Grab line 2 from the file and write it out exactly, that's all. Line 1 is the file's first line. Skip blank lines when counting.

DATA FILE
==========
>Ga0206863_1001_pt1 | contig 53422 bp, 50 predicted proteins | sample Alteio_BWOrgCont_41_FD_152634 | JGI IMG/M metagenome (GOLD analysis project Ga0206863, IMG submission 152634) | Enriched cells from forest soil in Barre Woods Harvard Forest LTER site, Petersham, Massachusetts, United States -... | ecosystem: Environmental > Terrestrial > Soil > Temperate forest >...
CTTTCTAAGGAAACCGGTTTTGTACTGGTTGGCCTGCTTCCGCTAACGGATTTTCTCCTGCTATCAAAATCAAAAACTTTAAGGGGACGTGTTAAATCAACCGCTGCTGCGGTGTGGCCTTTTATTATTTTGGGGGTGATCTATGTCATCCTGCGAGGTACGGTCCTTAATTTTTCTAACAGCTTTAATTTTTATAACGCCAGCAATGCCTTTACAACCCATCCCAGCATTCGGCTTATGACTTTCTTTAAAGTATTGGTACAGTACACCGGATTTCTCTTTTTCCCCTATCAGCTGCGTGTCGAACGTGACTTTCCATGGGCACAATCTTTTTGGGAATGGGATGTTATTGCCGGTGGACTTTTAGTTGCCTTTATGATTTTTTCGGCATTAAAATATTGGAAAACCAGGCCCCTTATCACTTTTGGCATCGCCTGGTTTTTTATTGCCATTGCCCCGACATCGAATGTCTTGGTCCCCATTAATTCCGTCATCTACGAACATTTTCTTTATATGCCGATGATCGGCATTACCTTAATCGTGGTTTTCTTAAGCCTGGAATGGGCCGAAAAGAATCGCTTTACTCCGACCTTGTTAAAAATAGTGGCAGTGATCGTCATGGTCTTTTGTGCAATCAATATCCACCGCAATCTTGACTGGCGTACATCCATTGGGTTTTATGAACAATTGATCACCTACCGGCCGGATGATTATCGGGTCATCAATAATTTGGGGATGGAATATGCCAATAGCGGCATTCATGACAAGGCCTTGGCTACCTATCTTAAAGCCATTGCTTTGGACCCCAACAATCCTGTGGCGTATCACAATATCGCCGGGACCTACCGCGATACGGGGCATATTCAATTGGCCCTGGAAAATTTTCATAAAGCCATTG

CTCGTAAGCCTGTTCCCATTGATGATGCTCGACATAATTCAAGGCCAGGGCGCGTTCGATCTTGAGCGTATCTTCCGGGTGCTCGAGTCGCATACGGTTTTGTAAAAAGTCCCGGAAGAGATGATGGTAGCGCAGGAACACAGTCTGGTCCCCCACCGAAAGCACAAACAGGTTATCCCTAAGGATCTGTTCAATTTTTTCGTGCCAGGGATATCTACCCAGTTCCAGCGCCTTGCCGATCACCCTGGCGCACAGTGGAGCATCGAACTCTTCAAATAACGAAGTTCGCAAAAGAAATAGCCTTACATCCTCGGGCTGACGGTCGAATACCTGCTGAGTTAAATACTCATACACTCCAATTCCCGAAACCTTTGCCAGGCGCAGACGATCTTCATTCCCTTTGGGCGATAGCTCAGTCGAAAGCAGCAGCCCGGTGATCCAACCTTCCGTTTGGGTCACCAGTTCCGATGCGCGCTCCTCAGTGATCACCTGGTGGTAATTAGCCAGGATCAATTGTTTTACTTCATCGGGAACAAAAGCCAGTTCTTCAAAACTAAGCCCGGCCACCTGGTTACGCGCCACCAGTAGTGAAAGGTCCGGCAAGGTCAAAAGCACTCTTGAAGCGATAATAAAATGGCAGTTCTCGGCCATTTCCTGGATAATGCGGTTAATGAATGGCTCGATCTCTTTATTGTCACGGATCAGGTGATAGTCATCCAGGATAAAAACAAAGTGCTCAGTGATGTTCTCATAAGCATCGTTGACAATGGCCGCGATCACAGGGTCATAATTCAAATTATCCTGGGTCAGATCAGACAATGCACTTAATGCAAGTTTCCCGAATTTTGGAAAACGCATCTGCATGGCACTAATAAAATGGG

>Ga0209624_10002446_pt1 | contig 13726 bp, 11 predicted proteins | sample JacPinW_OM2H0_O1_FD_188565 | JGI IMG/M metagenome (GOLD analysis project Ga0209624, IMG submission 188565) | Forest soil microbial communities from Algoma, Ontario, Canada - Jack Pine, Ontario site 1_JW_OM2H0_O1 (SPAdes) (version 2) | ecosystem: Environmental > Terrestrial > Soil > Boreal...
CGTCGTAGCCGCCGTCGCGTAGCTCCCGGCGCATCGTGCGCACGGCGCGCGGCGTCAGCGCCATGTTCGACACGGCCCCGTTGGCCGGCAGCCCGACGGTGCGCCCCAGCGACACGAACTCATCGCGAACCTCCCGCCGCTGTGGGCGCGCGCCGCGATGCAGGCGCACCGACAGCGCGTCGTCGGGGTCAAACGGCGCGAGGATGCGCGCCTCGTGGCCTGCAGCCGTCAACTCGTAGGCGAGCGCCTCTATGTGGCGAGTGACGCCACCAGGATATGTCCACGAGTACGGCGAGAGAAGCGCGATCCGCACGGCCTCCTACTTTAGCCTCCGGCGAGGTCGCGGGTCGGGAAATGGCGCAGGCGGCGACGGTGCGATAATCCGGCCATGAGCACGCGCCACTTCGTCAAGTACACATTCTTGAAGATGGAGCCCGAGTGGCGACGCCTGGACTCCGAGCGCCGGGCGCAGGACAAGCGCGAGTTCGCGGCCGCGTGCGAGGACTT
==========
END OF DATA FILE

CTTTCTAAGGAAACCGGTTTTGTACTGGTTGGCCTGCTTCCGCTAACGGATTTTCTCCTGCTATCAAAATCAAAAACTTTAAGGGGACGTGTTAAATCAACCGCTGCTGCGGTGTGGCCTTTTATTATTTTGGGGGTGATCTATGTCATCCTGCGAGGTACGGTCCTTAATTTTTCTAACAGCTTTAATTTTTATAACGCCAGCAATGCCTTTACAACCCATCCCAGCATTCGGCTTATGACTTTCTTTAAAGTATTGGTACAGTACACCGGATTTCTCTTTTTCCCCTATCAGCTGCGTGTCGAACGTGACTTTCCATGGGCACAATCTTTTTGGGAATGGGATGTTATTGCCGGTGGACTTTTAGTTGCCTTTATGATTTTTTCGGCATTAAAATATTGGAAAACCAGGCCCCTTATCACTTTTGGCATCGCCTGGTTTTTTATTGCCATTGCCCCGACATCGAATGTCTTGGTCCCCATTAATTCCGTCATCTACGAACATTTTCTTTATATGCCGATGATCGGCATTACCTTAATCGTGGTTTTCTTAAGCCTGGAATGGGCCGAAAAGAATCGCTTTACTCCGACCTTGTTAAAAATAGTGGCAGTGATCGTCATGGTCTTTTGTGCAATCAATATCCACCGCAATCTTGACTGGCGTACATCCATTGGGTTTTATGAACAATTGATCACCTACCGGCCGGATGATTATCGGGTCATCAATAATTTGGGGATGGAATATGCCAATAGCGGCATTCATGACAAGGCCTTGGCTACCTATCTTAAAGCCATTGCTTTGGACCCCAACAATCCTGTGGCGTATCACAATATCGCCGGGACCTACCGCGATACGGGGCATATTCAATTGGCCCTGGAAAATTTTCATAAAGCCATTG